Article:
But the principle of devolving to lowest practicable level or subsidiarity as the policy wonks call it, should not stop at Edinburgh – we need power devolved to Councils, workplaces, communities and people if we are to have a genuinely participative and inclusive democracy.
I for one have no desire to stand in the way of the democratic wishes of the people of Scotland. If another referendum becomes the will of the people then so be it, but if there is to be another vote then the electorate must have a choice and an informed one at that. They should not be forced into a binary choice between the unacceptable status quo and the undesirable independence, especially if it is based on Johnson’s ghastly Conservatism and the SNP’s dreadful Growth Commission, which is a recipe for austerity, increased inequality and public services being decimated. We have to expand the democratic choice the voters have to avoid forcing them into choosing between two unpalatable positions. Not to expand the options available is anti-democratic and wrong. Another world is not just possible, it is essential.
The third option I envisage, let’s call it ‘Devo Max’ for now, is based on a positive vision of democratic, cooperative, peaceful, sustainable coexistence with our neighbours on this island. One that rejects both the arrogance of a UK Government that ignores demands for further devolved powers for Scotland and Wales and Merseyside, Greater Manchester and the other English regions too for that matter; and the centralising tendencies of the present Scottish Government but one that provides credible answers to big and difficult questions that nationalists and unionists do not want to address.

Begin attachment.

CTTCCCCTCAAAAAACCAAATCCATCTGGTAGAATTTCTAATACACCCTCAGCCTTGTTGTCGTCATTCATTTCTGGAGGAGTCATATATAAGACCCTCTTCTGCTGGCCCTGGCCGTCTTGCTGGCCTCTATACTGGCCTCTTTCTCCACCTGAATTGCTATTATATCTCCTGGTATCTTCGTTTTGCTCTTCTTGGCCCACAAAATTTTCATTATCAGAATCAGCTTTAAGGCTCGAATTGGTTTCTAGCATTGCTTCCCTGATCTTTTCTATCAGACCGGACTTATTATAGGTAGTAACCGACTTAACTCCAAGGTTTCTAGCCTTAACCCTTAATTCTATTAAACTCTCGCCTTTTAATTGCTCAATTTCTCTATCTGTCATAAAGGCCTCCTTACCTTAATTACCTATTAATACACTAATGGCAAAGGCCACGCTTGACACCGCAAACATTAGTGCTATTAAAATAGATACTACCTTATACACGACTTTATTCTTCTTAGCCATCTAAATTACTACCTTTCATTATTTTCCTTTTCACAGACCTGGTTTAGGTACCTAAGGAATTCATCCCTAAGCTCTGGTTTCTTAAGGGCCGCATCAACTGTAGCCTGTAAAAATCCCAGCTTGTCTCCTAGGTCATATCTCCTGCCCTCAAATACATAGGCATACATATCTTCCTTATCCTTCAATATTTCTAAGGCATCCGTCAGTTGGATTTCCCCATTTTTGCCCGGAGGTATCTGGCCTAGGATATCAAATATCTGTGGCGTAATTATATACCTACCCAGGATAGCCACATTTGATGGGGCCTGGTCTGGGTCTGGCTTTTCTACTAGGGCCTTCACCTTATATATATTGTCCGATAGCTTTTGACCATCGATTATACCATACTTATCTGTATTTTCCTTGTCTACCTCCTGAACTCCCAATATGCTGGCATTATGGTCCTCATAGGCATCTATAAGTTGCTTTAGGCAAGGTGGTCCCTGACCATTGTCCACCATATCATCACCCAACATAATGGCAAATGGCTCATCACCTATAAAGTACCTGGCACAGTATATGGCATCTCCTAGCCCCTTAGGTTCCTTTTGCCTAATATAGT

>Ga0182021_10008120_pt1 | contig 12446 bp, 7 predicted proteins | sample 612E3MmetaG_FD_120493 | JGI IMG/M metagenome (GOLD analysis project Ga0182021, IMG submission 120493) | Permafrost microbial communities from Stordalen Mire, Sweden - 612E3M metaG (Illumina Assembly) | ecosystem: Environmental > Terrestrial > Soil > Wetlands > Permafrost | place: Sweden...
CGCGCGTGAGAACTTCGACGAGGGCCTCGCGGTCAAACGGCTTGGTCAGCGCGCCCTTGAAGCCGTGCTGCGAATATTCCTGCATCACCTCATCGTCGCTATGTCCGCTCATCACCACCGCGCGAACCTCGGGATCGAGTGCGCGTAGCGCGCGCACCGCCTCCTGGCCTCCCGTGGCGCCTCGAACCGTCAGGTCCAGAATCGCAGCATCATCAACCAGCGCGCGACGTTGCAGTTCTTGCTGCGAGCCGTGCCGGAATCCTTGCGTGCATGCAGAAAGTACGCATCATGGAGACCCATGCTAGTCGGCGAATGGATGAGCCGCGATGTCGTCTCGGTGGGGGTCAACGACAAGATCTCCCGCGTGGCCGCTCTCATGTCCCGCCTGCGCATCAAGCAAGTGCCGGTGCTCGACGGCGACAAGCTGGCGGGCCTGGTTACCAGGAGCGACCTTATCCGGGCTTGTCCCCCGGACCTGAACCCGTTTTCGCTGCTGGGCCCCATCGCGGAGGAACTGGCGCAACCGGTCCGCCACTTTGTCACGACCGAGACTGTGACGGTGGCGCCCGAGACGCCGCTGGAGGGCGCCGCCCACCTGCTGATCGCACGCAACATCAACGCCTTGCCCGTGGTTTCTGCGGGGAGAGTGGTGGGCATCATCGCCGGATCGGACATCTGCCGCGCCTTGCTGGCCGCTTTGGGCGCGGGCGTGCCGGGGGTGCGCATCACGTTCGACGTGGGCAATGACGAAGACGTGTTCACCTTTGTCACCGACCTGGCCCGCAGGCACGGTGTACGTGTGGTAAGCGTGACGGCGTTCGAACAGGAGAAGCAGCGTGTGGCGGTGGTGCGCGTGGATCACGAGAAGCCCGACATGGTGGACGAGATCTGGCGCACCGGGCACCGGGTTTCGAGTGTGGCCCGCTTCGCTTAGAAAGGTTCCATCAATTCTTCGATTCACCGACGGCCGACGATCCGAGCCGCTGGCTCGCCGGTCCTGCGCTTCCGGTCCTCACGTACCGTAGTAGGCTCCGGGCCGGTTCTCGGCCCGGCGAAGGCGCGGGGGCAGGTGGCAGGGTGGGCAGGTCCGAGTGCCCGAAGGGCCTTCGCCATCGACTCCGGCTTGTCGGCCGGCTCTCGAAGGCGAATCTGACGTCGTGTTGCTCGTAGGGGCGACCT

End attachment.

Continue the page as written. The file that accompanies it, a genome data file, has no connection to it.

A third option would:-
• Address the crucial currency issue – the setting of interest rates, money supply and currency reserves.
• Confirm the need to retain UK wide fiscal transfer via the Barnett formula.
• Address where best powers over pensions and social security payment should sit.
• Identify which powers we need and at which level to end the drugs deaths crisis.
• Show how we decentralise power down to lowest possible, practical level expanding and extending democracy.
• Identify what type of dispute resolution and joint decision making framework we put in place – at a UK level but also at a Scottish level between local and national Government.
• Provide stability for the tens of the thousands of financial services jobs in Scotland
• Avoid the cost and complexity of new passports, borders and embassies.
• Maintain Scotland’s role in the UK’s armed forces (as a fierce opponent of Trident I accept this is a very significant and difficult issue)
• Avoid the huge set up costs of a new state – the cost of setting up social security Scotland is already double the Scottish Governmentt’s estimate as is now sitting at over £651 million
These are just some of the areas where Devo max can answer the questions that others can’t or won’t. The binary alternatives offer a clear slogan without policy sophistication or answers, Devo max offers the opposite – we’ve not yet got a catchy slogan or gimmicky marketing but what we do have is the opportunity to offer greater nuance, sophistication and answers to the really hard questions. The time for a third option has come. We must now articulate it to the Scottish people.